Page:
“Most importantly, tracking consumption through utilization reports lets you automate procurement. This ensures you don’t face delays due to shortages. Tracking month-by-month procurement trends using reports such as these can greatly lower administrative overheads for your company.” – Momina Sohail, The Most Crucial AssetTracking Reports You Should Be Running, TechnologyAdvice; Twitter: @Technology_Adv
22. Ensure that your equipment tracking software is flexible enough to make important categorical distinctions. “You need to be able to track things you don’t own alongside those that you do and report on comparative utilization. That data is very useful in helping you decide whether it is worth adding additional items to your own fleet.” – Asset Tracking Software – Best Practices for Equipment Management, Wynne; Twitter: @wynnesystems
23. Increase your company’s culture of accountability. “Asset tracking adds a higher level of accountability to any company. When managers are able to keep detailed records of when certain assets are used, and who used them, you gain new information that can be used to solve preexisting problems. For example, you may learn that you are losing products in Warehouse A regularly. After looking into the matter you find that every time the new picker is sent to that location something ends up missing.
“Without asset tracking, you may have never noticed this was happening. Increasing the overall accountability of your system also discourages the mistreatment of assets by employees. When employees know that they are held accountable for assets they take better care of them.” – Dominique Robinson, How to Tell If Your Business Needs Asset Tracking Software, SkuVault; Twitter: @SkuVault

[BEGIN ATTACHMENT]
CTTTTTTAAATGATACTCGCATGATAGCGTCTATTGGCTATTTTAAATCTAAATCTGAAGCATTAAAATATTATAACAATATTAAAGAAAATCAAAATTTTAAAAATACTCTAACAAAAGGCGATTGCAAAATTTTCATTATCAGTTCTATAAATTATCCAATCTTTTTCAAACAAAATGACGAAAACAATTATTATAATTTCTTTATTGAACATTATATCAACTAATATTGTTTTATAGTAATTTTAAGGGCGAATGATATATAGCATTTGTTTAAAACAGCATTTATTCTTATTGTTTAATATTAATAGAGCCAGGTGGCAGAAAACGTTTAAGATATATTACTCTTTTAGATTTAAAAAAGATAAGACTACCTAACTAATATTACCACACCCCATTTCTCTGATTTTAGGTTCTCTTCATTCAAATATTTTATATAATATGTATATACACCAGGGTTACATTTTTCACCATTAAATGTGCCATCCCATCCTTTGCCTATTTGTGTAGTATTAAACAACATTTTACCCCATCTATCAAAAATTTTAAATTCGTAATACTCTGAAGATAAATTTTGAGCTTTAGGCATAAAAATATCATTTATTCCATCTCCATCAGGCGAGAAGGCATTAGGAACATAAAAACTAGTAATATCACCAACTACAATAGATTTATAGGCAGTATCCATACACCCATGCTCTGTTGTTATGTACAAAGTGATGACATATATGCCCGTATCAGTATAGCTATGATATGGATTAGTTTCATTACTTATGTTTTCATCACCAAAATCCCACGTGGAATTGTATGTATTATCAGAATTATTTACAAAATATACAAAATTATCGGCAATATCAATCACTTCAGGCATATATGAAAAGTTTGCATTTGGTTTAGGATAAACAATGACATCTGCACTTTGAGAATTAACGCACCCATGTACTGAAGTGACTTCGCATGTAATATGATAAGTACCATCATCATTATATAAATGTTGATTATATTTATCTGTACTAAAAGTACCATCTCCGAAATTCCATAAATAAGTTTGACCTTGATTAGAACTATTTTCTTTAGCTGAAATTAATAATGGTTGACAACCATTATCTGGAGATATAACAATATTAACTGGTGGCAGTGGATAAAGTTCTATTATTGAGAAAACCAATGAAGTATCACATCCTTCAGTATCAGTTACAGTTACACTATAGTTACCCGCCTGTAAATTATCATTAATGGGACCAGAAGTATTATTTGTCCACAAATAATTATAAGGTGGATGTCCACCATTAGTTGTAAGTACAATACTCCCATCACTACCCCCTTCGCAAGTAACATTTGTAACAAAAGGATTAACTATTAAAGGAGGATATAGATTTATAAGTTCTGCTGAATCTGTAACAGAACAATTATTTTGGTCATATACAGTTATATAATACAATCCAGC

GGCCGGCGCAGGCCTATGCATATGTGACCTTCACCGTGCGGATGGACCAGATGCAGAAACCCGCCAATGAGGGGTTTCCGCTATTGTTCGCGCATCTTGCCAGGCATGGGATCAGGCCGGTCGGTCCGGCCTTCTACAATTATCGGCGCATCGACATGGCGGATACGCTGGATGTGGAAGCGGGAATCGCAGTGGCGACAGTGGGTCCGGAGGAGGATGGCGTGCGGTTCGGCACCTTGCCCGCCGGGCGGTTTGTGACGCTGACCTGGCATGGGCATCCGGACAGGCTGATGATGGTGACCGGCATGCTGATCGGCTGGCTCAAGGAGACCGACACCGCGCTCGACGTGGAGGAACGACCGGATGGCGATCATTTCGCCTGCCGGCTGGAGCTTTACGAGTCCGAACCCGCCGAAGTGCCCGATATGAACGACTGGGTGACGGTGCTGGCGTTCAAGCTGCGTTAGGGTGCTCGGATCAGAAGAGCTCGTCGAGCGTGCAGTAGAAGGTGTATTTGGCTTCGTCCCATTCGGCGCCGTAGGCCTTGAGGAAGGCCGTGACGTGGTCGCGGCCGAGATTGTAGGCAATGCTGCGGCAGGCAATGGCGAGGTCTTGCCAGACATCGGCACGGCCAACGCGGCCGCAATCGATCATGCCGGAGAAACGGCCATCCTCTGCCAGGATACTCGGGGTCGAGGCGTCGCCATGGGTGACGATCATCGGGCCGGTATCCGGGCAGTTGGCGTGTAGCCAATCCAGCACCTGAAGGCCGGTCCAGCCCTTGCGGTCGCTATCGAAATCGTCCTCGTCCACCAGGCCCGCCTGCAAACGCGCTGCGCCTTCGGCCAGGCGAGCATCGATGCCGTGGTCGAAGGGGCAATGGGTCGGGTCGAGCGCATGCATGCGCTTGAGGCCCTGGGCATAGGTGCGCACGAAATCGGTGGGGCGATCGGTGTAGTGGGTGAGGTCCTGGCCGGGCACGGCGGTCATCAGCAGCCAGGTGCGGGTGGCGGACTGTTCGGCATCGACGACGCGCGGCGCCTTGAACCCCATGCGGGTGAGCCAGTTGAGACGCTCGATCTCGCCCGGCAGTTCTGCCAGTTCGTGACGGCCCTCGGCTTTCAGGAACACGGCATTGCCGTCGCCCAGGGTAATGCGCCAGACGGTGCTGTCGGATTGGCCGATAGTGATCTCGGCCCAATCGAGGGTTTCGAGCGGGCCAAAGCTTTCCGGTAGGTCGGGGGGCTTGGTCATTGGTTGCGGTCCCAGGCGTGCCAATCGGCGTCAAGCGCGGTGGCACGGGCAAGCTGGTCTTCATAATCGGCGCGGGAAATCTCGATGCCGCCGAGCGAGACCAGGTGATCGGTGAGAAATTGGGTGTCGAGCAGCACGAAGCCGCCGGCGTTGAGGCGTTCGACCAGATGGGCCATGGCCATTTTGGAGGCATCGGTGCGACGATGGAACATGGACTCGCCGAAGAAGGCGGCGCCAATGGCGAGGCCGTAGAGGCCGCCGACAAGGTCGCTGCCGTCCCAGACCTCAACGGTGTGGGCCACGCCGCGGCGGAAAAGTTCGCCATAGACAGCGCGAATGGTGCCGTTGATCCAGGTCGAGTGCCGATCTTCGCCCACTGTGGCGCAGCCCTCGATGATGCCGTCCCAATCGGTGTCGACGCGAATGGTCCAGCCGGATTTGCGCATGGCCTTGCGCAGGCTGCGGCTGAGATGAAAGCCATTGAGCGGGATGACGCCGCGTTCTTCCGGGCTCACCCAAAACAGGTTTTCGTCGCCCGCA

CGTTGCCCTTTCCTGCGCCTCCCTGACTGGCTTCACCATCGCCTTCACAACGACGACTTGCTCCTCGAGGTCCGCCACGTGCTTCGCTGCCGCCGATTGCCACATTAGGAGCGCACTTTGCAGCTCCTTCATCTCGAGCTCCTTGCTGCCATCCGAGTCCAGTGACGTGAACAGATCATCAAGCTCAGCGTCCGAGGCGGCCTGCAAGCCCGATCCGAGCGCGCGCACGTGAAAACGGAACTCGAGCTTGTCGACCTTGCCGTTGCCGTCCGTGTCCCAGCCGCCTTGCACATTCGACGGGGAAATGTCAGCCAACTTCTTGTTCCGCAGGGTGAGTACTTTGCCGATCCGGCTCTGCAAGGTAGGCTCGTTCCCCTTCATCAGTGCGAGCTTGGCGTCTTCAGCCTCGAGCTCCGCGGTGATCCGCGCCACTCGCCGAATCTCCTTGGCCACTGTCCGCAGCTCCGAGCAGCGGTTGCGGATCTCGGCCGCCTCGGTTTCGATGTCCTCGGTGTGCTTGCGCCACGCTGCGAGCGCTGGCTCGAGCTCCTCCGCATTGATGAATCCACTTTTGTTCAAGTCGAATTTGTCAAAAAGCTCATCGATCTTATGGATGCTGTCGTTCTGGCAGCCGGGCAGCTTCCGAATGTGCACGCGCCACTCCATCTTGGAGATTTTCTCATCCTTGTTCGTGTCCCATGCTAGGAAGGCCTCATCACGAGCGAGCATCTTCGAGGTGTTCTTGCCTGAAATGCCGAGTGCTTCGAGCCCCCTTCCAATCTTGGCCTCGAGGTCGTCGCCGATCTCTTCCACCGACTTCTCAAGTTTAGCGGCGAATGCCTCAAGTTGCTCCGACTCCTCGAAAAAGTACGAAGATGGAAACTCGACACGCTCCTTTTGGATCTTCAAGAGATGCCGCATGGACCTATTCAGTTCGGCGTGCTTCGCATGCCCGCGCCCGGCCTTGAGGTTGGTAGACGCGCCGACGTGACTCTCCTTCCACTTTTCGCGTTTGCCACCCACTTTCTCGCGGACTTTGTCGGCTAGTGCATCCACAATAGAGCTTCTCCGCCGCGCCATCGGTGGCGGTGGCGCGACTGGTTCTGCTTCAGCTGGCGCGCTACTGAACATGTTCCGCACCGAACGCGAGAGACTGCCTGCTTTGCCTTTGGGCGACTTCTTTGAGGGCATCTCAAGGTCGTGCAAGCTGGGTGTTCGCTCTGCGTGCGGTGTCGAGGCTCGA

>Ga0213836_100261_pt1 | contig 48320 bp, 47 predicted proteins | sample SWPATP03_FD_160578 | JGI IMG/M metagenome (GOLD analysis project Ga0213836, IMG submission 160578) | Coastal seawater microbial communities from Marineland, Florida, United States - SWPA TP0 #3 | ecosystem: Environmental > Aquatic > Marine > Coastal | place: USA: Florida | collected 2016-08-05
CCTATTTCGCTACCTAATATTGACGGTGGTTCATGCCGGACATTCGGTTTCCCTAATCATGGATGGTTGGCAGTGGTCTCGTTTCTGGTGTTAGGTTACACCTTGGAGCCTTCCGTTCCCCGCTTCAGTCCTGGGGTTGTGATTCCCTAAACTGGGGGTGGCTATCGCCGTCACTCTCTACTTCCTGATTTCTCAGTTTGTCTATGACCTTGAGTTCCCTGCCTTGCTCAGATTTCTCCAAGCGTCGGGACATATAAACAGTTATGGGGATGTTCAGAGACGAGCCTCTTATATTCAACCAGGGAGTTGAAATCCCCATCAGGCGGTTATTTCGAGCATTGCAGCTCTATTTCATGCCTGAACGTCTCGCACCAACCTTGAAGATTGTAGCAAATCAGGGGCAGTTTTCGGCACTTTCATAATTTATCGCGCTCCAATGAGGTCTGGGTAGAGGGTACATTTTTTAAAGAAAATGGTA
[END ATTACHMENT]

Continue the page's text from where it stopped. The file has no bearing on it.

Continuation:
24. Select a cloud-based system for on-the-go equipment tracking. “Cloud-based software solutions complement automation features by giving teams more flexibility for when and how they complete their work. Rather than an on-premises or on-devices system, a cloud-based platform ensures that team members can record and update data anytime, anywhere. Additionally, cloud-hosted systems allow teams to collaborate in real time, rather than waiting for the latest version to be sent out. Finally, find increased accuracy with cloud programs and ensure that there is only one record of the truth.” – Inventory Management 101: From Simple Inventory to Cloud-Based Management, Smartsheet; Twitter: @smartsheet